Lawyer: Two women with new allegations among 10 to file police complaints against Texans QB Desha...

ByJohn Barr ESPN logo
Wednesday, July 28, 2021

Ten women have now filed complaints with Houston police about Texans quarterback Deshaun Watson, according to Watson's attorney, Rusty Hardin.

Hardin spoke with ESPN on Monday about the progress of the criminal and civil cases involving his client.

"There are 10 women that have made complaints to the [Houston] police," Hardin said.

Eight of the women, according to Hardin, are among the 22 women who have alleged in lawsuits that Watson sexually assaulted them or engaged in sexually inappropriate behavior during massage sessions.

Two of the women who have filed complaints with Houston police, Hardin said, have not filed lawsuits against Watson.

"There are a couple of women who we don't know anything about," Hardin said.

Hardin acknowledged knowing the names of the 10 women who have filed criminal complaints, including the two who are not involved in civil litigation, but declined to provide those names to ESPN.

Houston police would not comment when reached Monday on either the investigation or the number of women who have filed complaints.

Hardin said Watson and his legal team have fully cooperated with Houston police and with the Harris County District Attorney's office.

"We're dealing with both of them, providing them information," Hardin said.

"We're fully cooperating with the police. We're fully cooperating with the district attorney's office and, when the criminal investigation is over, we'll fully cooperate with the NFL."

Investigators with the NFL have yet to interview Watson, which is typical in an ongoing criminal matter, Hardin said.

"We've made it clear to the NFL that we'll totally cooperate with them when they're ready to visit with us. But they, out of deference to the criminal investigation, always try to wait until that's completed before they try to talk to the accused person."

In a statement released to ESPN on Monday, Houston attorney Tony Buzbee, who represents the 22 women suing Watson, said he and his legal team continue to handle "22 civil cases that make very serious and specific allegations."

"As of today, almost half of these women have given sworn statements to the police, and almost half have spoken to the NFL's investigative team. Both processes are very lengthy. We expect to provide further information to the NFL from all victims," Buzbee said.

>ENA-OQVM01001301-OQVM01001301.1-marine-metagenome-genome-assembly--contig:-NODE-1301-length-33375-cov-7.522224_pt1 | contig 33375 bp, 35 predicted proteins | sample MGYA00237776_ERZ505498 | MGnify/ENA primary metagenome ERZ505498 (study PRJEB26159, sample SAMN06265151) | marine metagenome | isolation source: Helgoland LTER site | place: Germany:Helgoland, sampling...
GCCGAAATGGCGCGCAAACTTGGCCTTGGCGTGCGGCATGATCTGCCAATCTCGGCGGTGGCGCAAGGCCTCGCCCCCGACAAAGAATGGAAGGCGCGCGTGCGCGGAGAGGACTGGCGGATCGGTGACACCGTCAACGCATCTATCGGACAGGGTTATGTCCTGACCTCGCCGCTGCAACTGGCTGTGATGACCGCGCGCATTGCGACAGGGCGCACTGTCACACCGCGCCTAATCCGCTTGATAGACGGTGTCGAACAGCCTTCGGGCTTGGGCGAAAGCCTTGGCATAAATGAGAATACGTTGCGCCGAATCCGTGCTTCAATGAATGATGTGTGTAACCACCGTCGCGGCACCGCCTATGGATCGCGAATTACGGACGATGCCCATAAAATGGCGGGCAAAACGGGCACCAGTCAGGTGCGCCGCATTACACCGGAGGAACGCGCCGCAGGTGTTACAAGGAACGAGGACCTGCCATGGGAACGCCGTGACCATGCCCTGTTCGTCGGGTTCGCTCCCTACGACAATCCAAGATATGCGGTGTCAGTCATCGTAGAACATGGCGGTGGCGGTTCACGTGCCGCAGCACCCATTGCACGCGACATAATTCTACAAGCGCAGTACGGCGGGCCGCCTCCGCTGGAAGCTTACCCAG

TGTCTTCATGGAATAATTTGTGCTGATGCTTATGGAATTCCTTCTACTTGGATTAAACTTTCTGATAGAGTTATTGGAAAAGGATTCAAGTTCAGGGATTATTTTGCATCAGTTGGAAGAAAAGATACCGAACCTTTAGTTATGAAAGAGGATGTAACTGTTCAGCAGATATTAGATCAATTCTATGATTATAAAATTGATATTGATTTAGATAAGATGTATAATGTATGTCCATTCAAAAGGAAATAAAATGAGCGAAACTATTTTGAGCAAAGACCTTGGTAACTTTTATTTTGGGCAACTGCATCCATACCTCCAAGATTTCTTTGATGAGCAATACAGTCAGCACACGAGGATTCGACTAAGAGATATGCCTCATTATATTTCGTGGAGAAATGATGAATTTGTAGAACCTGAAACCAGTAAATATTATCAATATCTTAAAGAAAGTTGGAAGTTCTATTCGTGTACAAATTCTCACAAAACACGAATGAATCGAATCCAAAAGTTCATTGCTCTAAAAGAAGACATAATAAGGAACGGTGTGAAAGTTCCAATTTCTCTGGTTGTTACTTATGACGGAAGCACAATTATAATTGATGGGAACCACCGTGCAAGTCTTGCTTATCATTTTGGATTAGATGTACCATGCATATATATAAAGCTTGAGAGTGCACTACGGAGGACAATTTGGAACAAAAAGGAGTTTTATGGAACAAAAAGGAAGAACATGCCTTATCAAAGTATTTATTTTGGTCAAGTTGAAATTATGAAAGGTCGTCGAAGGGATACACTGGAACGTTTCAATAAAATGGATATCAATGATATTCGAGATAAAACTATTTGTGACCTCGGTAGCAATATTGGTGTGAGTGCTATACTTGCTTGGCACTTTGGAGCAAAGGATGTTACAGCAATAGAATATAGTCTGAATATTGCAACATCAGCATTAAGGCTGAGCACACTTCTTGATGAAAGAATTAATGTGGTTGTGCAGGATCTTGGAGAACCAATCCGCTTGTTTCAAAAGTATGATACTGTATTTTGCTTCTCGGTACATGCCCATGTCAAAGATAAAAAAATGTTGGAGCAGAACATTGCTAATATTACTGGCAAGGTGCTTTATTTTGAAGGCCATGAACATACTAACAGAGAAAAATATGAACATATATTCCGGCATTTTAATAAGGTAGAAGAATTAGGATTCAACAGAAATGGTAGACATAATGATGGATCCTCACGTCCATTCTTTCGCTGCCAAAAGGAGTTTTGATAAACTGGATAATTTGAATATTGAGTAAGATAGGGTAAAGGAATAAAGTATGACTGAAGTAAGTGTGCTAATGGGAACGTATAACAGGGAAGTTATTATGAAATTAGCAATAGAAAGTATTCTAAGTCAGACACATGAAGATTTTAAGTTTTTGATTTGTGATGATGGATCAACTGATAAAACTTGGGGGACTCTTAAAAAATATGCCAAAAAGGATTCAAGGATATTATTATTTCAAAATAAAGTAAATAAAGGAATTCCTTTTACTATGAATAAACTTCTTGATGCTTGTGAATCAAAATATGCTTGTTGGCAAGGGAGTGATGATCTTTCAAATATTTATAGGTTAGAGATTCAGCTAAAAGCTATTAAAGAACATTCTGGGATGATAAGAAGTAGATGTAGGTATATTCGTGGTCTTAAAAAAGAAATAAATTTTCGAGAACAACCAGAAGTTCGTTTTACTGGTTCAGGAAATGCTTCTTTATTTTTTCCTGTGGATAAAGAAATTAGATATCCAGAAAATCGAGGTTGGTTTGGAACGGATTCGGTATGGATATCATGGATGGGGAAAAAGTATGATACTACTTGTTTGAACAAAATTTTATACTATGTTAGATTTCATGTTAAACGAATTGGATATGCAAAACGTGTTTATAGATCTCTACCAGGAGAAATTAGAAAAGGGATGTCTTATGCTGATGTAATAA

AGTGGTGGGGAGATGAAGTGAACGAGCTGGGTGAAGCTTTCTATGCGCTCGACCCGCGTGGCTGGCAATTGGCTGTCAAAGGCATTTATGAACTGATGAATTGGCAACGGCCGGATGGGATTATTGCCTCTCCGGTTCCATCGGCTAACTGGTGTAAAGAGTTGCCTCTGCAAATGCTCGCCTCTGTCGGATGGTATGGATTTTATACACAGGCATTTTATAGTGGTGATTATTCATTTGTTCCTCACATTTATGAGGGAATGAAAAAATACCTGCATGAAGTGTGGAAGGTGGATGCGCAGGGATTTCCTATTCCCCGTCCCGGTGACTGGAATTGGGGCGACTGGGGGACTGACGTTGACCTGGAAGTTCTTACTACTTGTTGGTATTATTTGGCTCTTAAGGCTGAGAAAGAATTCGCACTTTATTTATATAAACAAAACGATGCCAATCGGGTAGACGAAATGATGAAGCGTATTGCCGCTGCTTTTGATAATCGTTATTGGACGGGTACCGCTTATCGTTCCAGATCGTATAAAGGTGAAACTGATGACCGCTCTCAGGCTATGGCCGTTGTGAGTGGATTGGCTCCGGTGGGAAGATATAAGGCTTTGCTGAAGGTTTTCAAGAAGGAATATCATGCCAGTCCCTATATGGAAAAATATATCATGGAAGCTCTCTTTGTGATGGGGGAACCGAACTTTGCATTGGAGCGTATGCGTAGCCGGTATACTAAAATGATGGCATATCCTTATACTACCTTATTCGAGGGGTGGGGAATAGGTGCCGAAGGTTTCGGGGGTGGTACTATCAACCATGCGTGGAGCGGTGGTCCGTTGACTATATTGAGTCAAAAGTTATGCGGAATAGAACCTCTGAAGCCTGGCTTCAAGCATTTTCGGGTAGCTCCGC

With respect to the pending lawsuits, Hardin said that while both sides have exchanged documents, they have yet to schedule depositions for the 22 women. Under an agreement between the legal teams, depositions for the plaintiffs will begin in September. Watson won't be deposed until February of next year.

"It is really going the normal course of all civil litigation," Hardin said of the depositions. "The dates haven't been set as of yet, the exact dates as to who would go when. But they'll start in September."

If Watson were to reach a settlement with any or all of the women who are suing him, Hardin reiterated his desire to make any settlement public and said Watson would not sign any settlement that includes a confidentiality agreement.

"I do not want anybody to be saying that this guy paid off women to stay quiet and so, if there ever was a settlement of any kind, it would have to be public and therefore both sides, [Watson] and the women, would be able to say to the world at large whatever they wanted."

Hardin acknowledged Monday that he is not involved in any way in the decision-making process with respect to Watson's football future.

The Texans quarterback has been the subject of trade rumors for months, even before the off-the-field legal battles this offseason.

"Teams are ready to jump now if the Texans would trade with them, even while all this is pending," Hardin said. "There's no question that teams, numerous teams, are still interested. The ball is in the Texans' court."

"As far as Watson's football career," Buzbee told ESPN, "I'm not focused on whether Watson will play; I'm instead focused on the welfare of the women he had contact with and aggressively pursuing their cases in court."

ESPN's Michael Rothstein contributed to this report.

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